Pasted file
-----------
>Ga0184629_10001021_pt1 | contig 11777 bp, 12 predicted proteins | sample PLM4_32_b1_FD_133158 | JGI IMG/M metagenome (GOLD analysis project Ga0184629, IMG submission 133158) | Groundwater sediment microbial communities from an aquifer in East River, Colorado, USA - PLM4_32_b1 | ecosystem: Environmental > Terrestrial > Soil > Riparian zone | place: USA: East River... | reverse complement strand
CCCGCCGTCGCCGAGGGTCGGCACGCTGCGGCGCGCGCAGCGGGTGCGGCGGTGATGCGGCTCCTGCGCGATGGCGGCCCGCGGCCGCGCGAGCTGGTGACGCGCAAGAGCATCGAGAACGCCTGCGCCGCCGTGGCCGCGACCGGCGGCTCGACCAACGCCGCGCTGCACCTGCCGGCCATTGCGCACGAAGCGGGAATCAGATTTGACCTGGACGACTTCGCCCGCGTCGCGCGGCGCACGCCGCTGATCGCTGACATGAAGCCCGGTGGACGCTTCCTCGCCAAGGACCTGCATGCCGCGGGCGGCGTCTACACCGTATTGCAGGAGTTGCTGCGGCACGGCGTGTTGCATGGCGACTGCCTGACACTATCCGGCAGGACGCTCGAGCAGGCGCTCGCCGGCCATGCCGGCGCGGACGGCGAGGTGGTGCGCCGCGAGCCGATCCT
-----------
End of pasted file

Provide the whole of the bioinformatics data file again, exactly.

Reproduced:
>Ga0184629_10001021_pt1 | contig 11777 bp, 12 predicted proteins | sample PLM4_32_b1_FD_133158 | JGI IMG/M metagenome (GOLD analysis project Ga0184629, IMG submission 133158) | Groundwater sediment microbial communities from an aquifer in East River, Colorado, USA - PLM4_32_b1 | ecosystem: Environmental > Terrestrial > Soil > Riparian zone | place: USA: East River... | reverse complement strand
CCCGCCGTCGCCGAGGGTCGGCACGCTGCGGCGCGCGCAGCGGGTGCGGCGGTGATGCGGCTCCTGCGCGATGGCGGCCCGCGGCCGCGCGAGCTGGTGACGCGCAAGAGCATCGAGAACGCCTGCGCCGCCGTGGCCGCGACCGGCGGCTCGACCAACGCCGCGCTGCACCTGCCGGCCATTGCGCACGAAGCGGGAATCAGATTTGACCTGGACGACTTCGCCCGCGTCGCGCGGCGCACGCCGCTGATCGCTGACATGAAGCCCGGTGGACGCTTCCTCGCCAAGGACCTGCATGCCGCGGGCGGCGTCTACACCGTATTGCAGGAGTTGCTGCGGCACGGCGTGTTGCATGGCGACTGCCTGACACTATCCGGCAGGACGCTCGAGCAGGCGCTCGCCGGCCATGCCGGCGCGGACGGCGAGGTGGTGCGCCGCGAGCCGATCCT